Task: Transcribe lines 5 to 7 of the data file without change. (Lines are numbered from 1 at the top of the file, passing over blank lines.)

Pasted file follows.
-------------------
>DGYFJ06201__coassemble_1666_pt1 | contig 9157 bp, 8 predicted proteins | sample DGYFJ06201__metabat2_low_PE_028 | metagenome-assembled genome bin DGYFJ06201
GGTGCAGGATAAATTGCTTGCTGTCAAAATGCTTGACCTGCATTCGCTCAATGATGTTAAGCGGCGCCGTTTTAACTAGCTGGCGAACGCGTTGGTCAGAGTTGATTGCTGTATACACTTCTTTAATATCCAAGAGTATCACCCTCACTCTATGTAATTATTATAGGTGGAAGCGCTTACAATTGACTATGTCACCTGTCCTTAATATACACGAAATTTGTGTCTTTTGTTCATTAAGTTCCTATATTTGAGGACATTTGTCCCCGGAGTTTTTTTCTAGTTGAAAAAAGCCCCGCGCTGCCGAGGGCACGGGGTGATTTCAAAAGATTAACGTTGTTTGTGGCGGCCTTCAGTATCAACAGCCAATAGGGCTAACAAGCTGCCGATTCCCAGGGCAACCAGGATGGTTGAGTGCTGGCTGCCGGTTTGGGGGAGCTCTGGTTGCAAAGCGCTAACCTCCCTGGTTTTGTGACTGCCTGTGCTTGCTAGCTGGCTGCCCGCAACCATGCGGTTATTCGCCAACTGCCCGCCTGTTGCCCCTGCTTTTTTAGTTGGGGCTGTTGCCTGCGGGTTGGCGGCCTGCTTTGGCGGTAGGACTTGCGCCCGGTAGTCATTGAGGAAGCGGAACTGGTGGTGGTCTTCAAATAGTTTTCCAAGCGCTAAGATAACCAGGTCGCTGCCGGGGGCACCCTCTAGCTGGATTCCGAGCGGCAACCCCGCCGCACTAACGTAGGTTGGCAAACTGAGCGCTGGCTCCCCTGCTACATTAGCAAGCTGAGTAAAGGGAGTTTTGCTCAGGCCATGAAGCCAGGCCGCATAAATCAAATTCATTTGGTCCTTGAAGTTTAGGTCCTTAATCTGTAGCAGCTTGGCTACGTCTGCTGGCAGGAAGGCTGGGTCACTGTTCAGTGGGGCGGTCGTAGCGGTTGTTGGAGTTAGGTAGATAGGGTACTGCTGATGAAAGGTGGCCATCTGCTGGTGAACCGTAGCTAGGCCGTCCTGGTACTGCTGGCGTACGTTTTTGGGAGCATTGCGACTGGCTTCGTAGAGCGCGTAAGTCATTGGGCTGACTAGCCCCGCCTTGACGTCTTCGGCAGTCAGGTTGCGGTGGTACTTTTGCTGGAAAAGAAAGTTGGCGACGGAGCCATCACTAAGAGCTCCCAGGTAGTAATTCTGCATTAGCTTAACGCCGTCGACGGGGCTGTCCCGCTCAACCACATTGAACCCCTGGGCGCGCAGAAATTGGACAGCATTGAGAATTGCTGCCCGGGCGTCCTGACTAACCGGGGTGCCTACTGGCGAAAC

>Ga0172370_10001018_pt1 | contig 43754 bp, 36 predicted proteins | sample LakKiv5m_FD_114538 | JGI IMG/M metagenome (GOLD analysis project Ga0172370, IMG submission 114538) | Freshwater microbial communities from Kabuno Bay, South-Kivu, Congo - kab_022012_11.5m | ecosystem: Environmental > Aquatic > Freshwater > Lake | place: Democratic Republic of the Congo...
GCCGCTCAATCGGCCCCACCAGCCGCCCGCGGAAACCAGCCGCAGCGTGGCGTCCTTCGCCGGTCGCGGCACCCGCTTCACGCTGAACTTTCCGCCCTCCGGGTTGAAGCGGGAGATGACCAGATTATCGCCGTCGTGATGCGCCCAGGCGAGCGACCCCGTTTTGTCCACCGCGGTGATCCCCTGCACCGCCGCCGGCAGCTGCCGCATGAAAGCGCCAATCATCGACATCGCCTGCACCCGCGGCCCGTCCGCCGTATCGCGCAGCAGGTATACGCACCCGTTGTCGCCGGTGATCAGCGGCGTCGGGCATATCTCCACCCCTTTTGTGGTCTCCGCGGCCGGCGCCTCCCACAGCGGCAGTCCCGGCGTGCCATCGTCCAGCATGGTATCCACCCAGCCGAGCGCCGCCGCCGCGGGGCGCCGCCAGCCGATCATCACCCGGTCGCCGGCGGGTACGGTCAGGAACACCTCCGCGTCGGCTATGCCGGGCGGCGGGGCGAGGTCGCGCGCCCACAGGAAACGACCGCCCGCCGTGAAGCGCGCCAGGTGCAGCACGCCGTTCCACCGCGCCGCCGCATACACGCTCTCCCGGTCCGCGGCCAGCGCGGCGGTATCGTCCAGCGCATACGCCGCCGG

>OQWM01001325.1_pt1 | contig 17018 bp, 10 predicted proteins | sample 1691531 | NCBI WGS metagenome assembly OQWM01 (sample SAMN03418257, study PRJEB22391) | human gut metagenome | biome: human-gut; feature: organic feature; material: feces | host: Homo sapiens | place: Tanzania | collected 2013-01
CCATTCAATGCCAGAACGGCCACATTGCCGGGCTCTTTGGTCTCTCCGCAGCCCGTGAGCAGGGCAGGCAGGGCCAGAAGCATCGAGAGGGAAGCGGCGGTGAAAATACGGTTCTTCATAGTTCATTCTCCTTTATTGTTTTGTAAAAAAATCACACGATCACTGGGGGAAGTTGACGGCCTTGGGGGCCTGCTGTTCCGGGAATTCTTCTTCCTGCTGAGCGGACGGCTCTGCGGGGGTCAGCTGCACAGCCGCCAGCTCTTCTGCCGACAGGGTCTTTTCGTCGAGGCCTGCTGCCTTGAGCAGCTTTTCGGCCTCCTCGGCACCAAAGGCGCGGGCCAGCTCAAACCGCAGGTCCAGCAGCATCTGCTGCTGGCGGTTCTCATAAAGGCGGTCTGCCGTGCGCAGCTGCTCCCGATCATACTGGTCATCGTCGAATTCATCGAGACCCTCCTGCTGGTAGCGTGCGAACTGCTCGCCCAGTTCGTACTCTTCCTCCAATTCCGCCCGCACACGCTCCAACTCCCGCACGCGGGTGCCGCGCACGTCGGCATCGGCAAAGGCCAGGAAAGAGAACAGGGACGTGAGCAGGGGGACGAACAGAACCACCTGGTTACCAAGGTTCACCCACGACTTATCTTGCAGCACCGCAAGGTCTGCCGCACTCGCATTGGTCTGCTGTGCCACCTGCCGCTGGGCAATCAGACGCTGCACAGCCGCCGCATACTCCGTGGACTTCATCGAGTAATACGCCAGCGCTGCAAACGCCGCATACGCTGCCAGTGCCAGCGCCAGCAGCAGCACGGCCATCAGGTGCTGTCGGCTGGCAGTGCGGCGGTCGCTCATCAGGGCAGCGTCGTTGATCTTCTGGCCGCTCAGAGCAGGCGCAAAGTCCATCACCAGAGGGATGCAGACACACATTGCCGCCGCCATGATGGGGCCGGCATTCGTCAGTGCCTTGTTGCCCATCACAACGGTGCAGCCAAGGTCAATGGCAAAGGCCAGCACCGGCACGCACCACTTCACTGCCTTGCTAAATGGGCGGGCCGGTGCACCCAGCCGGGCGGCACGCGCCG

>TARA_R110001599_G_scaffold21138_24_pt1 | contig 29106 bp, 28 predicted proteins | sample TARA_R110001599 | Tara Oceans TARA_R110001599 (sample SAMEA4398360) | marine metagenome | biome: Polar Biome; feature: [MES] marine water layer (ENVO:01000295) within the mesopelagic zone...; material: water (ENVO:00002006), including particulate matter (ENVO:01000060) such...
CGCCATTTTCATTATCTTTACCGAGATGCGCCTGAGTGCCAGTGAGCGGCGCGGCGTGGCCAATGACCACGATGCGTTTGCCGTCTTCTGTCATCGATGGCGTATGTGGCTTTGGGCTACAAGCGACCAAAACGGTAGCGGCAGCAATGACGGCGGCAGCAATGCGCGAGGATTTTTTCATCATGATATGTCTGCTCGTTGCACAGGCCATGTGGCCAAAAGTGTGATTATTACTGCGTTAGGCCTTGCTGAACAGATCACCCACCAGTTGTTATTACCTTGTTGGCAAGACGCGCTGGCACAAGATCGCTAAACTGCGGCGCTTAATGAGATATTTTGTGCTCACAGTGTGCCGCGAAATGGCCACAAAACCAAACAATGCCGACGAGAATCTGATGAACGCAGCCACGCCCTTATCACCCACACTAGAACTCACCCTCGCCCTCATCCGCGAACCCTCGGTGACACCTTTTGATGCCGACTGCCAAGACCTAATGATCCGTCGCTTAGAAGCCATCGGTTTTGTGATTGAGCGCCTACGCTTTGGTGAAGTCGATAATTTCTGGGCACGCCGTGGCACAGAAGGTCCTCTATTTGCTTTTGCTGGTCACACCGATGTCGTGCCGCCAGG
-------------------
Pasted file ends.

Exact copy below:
>OQWM01001325.1_pt1 | contig 17018 bp, 10 predicted proteins | sample 1691531 | NCBI WGS metagenome assembly OQWM01 (sample SAMN03418257, study PRJEB22391) | human gut metagenome | biome: human-gut; feature: organic feature; material: feces | host: Homo sapiens | place: Tanzania | collected 2013-01
CCATTCAATGCCAGAACGGCCACATTGCCGGGCTCTTTGGTCTCTCCGCAGCCCGTGAGCAGGGCAGGCAGGGCCAGAAGCATCGAGAGGGAAGCGGCGGTGAAAATACGGTTCTTCATAGTTCATTCTCCTTTATTGTTTTGTAAAAAAATCACACGATCACTGGGGGAAGTTGACGGCCTTGGGGGCCTGCTGTTCCGGGAATTCTTCTTCCTGCTGAGCGGACGGCTCTGCGGGGGTCAGCTGCACAGCCGCCAGCTCTTCTGCCGACAGGGTCTTTTCGTCGAGGCCTGCTGCCTTGAGCAGCTTTTCGGCCTCCTCGGCACCAAAGGCGCGGGCCAGCTCAAACCGCAGGTCCAGCAGCATCTGCTGCTGGCGGTTCTCATAAAGGCGGTCTGCCGTGCGCAGCTGCTCCCGATCATACTGGTCATCGTCGAATTCATCGAGACCCTCCTGCTGGTAGCGTGCGAACTGCTCGCCCAGTTCGTACTCTTCCTCCAATTCCGCCCGCACACGCTCCAACTCCCGCACGCGGGTGCCGCGCACGTCGGCATCGGCAAAGGCCAGGAAAGAGAACAGGGACGTGAGCAGGGGGACGAACAGAACCACCTGGTTACCAAGGTTCACCCACGACTTATCTTGCAGCACCGCAAGGTCTGCCGCACTCGCATTGGTCTGCTGTGCCACCTGCCGCTGGGCAATCAGACGCTGCACAGCCGCCGCATACTCCGTGGACTTCATCGAGTAATACGCCAGCGCTGCAAACGCCGCATACGCTGCCAGTGCCAGCGCCAGCAGCAGCACGGCCATCAGGTGCTGTCGGCTGGCAGTGCGGCGGTCGCTCATCAGGGCAGCGTCGTTGATCTTCTGGCCGCTCAGAGCAGGCGCAAAGTCCATCACCAGAGGGATGCAGACACACATTGCCGCCGCCATGATGGGGCCGGCATTCGTCAGTGCCTTGTTGCCCATCACAACGGTGCAGCCAAGGTCAATGGCAAAGGCCAGCACCGGCACGCACCACTTCACTGCCTTGCTAAATGGGCGGGCCGGTGCACCCAGCCGGGCGGCACGCGCCG

>TARA_R110001599_G_scaffold21138_24_pt1 | contig 29106 bp, 28 predicted proteins | sample TARA_R110001599 | Tara Oceans TARA_R110001599 (sample SAMEA4398360) | marine metagenome | biome: Polar Biome; feature: [MES] marine water layer (ENVO:01000295) within the mesopelagic zone...; material: water (ENVO:00002006), including particulate matter (ENVO:01000060) such...